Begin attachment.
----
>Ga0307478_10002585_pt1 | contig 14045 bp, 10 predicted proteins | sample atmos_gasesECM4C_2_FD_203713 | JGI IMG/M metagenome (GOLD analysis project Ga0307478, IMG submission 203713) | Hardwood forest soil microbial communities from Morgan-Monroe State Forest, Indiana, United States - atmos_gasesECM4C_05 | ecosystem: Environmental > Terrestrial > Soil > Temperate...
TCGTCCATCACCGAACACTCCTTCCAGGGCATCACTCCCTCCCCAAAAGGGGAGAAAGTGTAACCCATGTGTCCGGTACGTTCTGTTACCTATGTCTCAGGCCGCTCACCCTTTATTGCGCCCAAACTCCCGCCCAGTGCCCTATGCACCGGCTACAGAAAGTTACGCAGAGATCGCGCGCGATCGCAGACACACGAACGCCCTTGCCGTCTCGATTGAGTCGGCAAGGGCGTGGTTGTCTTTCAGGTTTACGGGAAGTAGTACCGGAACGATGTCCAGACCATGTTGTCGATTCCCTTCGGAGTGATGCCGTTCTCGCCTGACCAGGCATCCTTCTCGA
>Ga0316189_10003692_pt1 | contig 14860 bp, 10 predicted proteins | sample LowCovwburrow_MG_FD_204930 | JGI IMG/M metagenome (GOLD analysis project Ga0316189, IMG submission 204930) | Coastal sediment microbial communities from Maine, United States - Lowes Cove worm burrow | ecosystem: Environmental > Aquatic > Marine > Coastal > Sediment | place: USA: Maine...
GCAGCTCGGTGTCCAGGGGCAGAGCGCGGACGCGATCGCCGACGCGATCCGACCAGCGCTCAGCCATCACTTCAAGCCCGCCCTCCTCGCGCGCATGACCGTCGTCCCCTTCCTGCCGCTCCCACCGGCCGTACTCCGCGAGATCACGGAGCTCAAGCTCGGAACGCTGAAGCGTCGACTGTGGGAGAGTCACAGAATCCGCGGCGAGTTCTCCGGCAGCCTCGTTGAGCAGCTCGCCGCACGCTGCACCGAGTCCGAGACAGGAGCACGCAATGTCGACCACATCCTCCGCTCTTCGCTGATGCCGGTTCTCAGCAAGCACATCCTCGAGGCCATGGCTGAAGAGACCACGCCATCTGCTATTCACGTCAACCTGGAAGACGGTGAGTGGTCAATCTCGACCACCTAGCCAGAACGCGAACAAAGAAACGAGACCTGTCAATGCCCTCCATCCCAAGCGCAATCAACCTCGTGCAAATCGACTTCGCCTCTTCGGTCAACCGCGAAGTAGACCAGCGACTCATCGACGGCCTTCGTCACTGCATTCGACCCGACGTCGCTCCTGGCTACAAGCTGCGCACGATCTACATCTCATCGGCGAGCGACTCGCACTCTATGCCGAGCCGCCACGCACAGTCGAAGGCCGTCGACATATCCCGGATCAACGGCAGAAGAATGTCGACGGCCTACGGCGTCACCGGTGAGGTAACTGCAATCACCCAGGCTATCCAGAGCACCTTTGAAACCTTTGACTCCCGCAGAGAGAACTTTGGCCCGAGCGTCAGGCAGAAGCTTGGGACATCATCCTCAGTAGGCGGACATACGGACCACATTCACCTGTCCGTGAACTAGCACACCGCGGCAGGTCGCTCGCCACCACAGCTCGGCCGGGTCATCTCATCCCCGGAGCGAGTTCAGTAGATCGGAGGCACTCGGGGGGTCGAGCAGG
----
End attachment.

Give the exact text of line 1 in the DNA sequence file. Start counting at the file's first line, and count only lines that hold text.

>Ga0307478_10002585_pt1 | contig 14045 bp, 10 predicted proteins | sample atmos_gasesECM4C_2_FD_203713 | JGI IMG/M metagenome (GOLD analysis project Ga0307478, IMG submission 203713) | Hardwood forest soil microbial communities from Morgan-Monroe State Forest, Indiana, United States - atmos_gasesECM4C_05 | ecosystem: Environmental > Terrestrial > Soil > Temperate...